Wednesday Jan 24

Sandella Poetry T.J. Sandella, recently named one of the Best New Poets of 2014 (University of Virginia Press, selected by Dorianne Laux), is the recipient of two Academy of American Poets Prizes, a Pushcart Prize nomination, an Elinor Benedict Prize for Poetry (selected by Aimee Nezhukumatathil), and a William Matthews Poetry Prize (selected by Billy Collins). His work has appeared or is forthcoming in Spoon River Poetry Review, Zone 3, Passages North, Asheville Poetry Review, The South Carolina Review, The Chattahoochee Review, and Hotel Amerika, as well as the anthologies The Best of The Fourth River, The Best of Trop, and Best New Poets 2014. He lives with his puppy, Rufio, in Cleveland, Ohio, where he’s a soapbox spokesman for the Rust Belt’s revitalization.
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A Lesson in Annihilation

All water has a perfect memory and is forever trying to get back to where it was.
                        - Toni Morrison



Water wants us dead—our wrists like red curtains
on opening night. Better yet, it wants us from the inside, says,

Swim until you can swim no longer. What we call
the urge to self-destruct is only this—a way back home, a gift

the giver wants back. See, it’s water’s voice sloshing around
in the murk we call sadness and mistake as our own. What’s a girl

to do? Landlocked. Drowning in the muddy depths
of her head. Perhaps you thought the bathtub romantic,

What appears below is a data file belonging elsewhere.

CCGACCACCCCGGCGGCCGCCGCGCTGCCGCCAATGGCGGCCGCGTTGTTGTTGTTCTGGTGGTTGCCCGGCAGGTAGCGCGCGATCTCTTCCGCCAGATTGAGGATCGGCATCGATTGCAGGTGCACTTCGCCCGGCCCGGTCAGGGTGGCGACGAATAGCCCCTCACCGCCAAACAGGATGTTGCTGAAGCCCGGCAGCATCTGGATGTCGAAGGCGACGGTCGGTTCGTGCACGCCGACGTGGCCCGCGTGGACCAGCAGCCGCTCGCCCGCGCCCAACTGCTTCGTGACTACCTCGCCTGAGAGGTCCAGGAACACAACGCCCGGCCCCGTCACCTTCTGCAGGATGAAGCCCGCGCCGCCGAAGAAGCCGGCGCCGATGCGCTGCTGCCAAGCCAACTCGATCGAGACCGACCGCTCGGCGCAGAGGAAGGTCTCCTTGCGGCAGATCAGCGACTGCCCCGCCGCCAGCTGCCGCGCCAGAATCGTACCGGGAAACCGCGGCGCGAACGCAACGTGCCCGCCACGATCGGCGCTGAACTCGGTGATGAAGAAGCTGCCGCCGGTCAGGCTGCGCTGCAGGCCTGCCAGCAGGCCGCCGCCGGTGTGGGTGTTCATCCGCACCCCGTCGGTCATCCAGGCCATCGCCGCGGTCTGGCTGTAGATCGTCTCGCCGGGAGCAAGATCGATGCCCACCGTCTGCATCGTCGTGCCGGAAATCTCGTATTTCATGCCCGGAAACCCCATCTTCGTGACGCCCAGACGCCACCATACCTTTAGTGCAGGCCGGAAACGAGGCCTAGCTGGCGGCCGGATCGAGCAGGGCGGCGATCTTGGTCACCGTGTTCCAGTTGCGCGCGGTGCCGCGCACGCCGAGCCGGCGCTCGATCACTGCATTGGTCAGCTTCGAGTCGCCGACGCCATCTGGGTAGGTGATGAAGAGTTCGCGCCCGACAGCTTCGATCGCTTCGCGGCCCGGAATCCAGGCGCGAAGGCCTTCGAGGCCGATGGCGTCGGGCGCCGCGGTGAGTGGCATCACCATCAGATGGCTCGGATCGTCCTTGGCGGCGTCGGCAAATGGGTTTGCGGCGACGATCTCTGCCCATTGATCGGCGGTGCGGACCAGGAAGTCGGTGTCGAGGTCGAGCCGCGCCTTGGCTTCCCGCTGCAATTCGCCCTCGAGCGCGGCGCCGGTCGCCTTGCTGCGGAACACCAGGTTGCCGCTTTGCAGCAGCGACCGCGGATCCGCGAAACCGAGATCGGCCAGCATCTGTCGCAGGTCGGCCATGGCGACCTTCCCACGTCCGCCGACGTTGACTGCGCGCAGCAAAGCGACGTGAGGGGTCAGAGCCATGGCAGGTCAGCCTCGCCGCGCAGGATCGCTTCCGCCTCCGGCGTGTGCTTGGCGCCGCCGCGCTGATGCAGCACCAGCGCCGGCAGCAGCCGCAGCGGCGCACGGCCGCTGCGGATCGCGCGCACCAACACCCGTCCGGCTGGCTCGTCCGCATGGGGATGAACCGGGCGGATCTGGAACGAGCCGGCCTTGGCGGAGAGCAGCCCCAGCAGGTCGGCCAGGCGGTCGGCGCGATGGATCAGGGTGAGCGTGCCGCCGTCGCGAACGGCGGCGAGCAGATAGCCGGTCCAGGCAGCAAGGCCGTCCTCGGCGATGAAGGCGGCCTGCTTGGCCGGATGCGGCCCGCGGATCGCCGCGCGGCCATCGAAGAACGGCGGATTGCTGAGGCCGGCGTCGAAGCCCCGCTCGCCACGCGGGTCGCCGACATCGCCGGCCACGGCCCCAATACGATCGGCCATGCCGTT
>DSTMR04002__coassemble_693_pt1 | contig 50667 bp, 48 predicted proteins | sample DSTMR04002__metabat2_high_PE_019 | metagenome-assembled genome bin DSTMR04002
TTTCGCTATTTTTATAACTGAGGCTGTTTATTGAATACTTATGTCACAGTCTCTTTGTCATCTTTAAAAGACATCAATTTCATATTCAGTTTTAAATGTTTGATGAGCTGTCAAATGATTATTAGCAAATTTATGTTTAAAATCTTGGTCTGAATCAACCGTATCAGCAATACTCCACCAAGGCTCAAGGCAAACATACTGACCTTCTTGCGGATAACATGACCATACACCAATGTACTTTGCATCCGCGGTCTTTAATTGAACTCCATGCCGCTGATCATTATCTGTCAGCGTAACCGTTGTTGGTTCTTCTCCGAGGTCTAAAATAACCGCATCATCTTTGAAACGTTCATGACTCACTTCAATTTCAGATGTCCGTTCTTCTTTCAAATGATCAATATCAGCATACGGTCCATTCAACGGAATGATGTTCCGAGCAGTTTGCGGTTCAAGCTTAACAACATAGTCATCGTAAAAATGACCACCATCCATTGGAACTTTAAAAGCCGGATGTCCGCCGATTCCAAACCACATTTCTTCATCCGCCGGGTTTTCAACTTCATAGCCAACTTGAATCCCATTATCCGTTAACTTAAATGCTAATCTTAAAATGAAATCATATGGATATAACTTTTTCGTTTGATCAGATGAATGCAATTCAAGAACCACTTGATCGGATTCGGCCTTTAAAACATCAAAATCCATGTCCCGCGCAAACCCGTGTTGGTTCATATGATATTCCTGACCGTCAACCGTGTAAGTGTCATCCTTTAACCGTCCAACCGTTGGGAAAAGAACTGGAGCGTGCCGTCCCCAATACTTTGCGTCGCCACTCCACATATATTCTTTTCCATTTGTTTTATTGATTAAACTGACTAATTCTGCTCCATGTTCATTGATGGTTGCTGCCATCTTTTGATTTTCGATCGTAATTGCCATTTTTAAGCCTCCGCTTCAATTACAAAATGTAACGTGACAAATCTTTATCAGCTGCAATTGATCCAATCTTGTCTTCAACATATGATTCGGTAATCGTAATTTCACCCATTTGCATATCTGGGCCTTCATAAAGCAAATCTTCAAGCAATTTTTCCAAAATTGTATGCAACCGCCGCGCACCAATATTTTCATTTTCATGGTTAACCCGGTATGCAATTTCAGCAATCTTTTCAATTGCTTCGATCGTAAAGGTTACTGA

overkill a symptom of dedication. Handful of pills. Something sharp.
One can never be too careful. We learned that lesson young—two sets of eyes

in the rearview mirror, scanning the street for the anger we fled.
Any moment, we thought, it would come growling out of the darkness

and flash its bright lights. But our gaze settled with each state line, a slow inversion
blossoming
at the corners of our mouths. Then, miles of cows. Tepid coffee and water stained
       ceilings.

Of course we ended up at the ocean—sleeping on sand, swimming at sunrise.
Each time you dove underwater, I held my breath. Counted the seconds.

After three days, we had just enough money to make it back home. What could we do
but follow those yellow lines, swallow them like poisonous breadcrumbs?

Plans were made for future escapes, a cabin on the lake. You promised
that your body would forget mutiny, that the waves would ebb

until they were silent. But water’s memory is insistent. It wasn’t long
before you filled the tub, rattled those pills into your palm,

and opened the dam of your skin. You were emptied—
an emulsion that began as a seductive wisp of red.

I spent my life hiding razors, begging you to stick around.
I spent my life trying to convince you

that sadness wasn’t in your blood. You spent yours
trying to see for yourself.






Fragments for the Lost




Funny—
first, can’t imagine them
anywhere else—

not Georgia
with a boy with a beard
who looks just like you
if you had a beard
and a heart
that glowed like a star
in the dark,

not D.C.
on a train
and the blur
that is her tucks a wisp
of hair behind an ear
and roars by
and disappears,

not Hometown, Ohio
where you
high school sweethearts
waited tables and saved tips
in a jar
that you smashed
on the floor
the night
you became
part of the night,

and especially
not Underground, Arizona
where not one
grave flower
planted there
in the earth
was buried
by your hands
that ran through her hair
when she walked
like a dream
Above Ground.

Funny—
first, can’t imagine them
anywhere else—

later, impossible to think
they were ever
Here.